Emerging Environmental Management Trends

panel of environmental management experts sitting and speaking to an audience while a screen behind them displays a presentation about sustainability
Category: Industry Insights

By Matt Rowley
Posted on

Environmental management is a job and industry on the rise. In a recent NAVEX survey of 1,250 executives in the U.S. and abroad, 88% of respondents working for publicly-traded companies and 67% of those with private companies reported having initiatives in place to address environmental, social and governance concerns.

The sustainability and environmental job market is similarly booming, with demand outpacing supply and average incomes for sustainability professionals rising higher than the national average. The push toward sustainability is making headway, but there still is a long way to go. Sustainability, like any movement of this scale, requires significant input of labor and capital to meet the environmental benchmarks set by governments across the globe.

The pressure on organizations to adopt sustainability measures and examine their impact on the world comes from several sources. Consumers are showing they care about environmental impact based on what they buy, while government agencies are setting stricter standards and offering financial incentives to those who follow their lead.

These various pressures will continue into 2024 and beyond, generating significant impact across many industries. In this article, we explore three emerging environmental management trends.

1. Government investment ramps up in a big way

Major steps toward long-term sustainability have been made in recent years, with 2021’s Infrastructure Investment and Jobs Act and 2022’s Inflation Reduction Act investing billions of dollars toward sustainability infrastructure, research and clean energy. As this money is dispersed throughout the American economy and impacts the workforce, this will likely further incentivize the investment in “green jobs,” including positions in environmental management focused on examining the practices of organizations and implementing improvements.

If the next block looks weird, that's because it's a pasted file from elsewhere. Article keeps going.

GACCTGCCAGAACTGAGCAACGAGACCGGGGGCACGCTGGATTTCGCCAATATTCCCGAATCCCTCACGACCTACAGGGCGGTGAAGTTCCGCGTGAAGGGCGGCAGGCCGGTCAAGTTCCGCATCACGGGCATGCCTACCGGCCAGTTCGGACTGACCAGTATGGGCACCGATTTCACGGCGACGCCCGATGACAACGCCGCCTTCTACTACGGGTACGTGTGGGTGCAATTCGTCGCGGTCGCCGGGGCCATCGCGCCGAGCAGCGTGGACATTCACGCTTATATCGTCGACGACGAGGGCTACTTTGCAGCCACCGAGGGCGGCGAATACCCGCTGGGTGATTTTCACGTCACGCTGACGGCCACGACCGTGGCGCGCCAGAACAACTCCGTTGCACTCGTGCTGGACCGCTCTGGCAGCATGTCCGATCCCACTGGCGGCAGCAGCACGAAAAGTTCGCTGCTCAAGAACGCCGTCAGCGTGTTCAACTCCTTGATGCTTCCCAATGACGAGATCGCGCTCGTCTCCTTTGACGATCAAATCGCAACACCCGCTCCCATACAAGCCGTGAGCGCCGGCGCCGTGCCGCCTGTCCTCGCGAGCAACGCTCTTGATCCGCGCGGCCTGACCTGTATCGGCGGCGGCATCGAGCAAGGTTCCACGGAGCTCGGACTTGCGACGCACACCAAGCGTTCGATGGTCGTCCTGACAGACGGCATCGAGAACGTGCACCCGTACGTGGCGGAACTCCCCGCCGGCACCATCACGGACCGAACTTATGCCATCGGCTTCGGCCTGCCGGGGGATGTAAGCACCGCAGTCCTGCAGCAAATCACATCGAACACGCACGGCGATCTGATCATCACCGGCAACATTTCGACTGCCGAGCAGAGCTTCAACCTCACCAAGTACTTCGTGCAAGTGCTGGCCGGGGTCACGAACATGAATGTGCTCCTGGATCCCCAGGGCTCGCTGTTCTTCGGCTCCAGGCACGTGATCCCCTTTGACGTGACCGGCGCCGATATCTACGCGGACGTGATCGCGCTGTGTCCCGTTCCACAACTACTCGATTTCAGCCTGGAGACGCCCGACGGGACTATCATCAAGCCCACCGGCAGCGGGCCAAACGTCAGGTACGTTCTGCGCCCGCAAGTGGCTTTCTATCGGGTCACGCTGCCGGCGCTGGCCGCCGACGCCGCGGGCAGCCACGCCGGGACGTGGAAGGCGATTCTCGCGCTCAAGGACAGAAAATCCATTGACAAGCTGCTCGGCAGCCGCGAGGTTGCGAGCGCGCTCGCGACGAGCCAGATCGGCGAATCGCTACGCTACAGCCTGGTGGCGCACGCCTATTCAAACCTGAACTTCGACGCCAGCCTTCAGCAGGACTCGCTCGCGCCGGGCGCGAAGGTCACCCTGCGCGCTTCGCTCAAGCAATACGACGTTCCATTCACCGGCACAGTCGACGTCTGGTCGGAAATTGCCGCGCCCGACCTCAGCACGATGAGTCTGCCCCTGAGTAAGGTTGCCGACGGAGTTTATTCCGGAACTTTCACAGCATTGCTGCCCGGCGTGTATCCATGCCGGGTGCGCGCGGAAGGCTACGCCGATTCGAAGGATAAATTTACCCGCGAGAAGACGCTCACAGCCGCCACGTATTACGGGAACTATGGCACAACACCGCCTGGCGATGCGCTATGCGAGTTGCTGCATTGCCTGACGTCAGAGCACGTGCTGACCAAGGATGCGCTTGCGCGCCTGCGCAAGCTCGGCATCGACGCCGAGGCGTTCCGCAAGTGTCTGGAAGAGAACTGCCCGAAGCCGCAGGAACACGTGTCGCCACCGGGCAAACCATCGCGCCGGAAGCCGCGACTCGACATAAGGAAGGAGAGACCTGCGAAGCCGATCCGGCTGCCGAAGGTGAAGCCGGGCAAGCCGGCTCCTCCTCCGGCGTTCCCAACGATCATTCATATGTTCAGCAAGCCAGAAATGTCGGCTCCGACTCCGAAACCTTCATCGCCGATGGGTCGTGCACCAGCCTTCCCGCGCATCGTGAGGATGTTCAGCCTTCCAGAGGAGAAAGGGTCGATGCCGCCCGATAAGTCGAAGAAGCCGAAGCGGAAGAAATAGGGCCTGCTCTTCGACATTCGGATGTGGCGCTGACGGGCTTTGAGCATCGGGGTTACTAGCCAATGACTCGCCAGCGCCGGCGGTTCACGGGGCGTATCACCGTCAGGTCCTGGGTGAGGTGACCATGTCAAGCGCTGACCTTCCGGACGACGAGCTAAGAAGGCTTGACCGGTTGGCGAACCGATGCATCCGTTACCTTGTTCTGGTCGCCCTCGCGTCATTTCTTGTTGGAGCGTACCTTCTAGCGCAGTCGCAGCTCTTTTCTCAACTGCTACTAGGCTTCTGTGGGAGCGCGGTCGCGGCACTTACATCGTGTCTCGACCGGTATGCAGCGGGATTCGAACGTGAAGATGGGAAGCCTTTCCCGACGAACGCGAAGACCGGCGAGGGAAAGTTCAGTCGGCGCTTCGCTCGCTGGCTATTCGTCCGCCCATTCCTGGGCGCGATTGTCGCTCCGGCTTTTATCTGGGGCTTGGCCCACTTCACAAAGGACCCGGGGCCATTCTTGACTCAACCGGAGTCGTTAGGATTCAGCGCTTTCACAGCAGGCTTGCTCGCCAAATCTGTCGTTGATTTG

2. Greater scrutiny on what “sustainability” means

While terms like “sustainability” are commonplace in both public-facing marketing and in the corporate boardroom, its exact definition, standards and meaning is still somewhat in flux. As with any buzzy industry term, there is pressure to adopt the language of sustainability without necessarily taking the idea seriously or fully investing in it. This can lead to “greenwashing,” when organizations either mistakenly or intentionally mislead their clients, consumers or regulators about the environmental benefits of their product or service.

The increased public spending on sustainability will invite much greater government scrutiny and regulation on what can be reasonably called “sustainability,” how it is documented, and so on. On the plus side, this will create added incentives for organizations to employ environmental management experts to lead their organization’s sustainability efforts.

3. The global supply chain under a microscope

After facing intense scrutiny during the COVID-19 pandemic, the global supply chain is becoming a focal point of government regulation on sustainability and outsourcing. Because the supply chain can be constrained by environmental events and crises abroad, there is growing pressure for holistic assessments of the supply of labor, raw material and everything else that makes the supply chain work.

Similarly, governments are ramping up pressure on organizations to take a closer look at Scope 3 emissions, which the Environmental Protection Agency defines as “the result of activities from assets not owned or controlled by the reporting organization, but that the organization indirectly affects in its value chain.” For example, a solar company which ships panels by freight should also consider the emissions of the freight provider they chose, how their products are disposed of at the end of their working lifespan, and so on.

The goal of this pressure is to motivate businesses to consider factors beyond profits. This new dynamic has already created a small-but-growing industry of green financial technology services which help companies invest sustainably and divest from harmful or inefficient past practices.

Environmental Management Education at CSU

Here at Columbia Southern University, students can level up their understanding of the complex world of sustainability and develop the essential skills needed to be successful in environmental management. Our online degree programs in environmental management include:

To learn more about our online degree programs in environmental management, visit our website.

Multiple factors, including prior experience, geography and degree field, affect career outcomes. CSU does not guarantee a job, promotion, salary increase, eligibility for a position, or other career growth.

Topics in This Article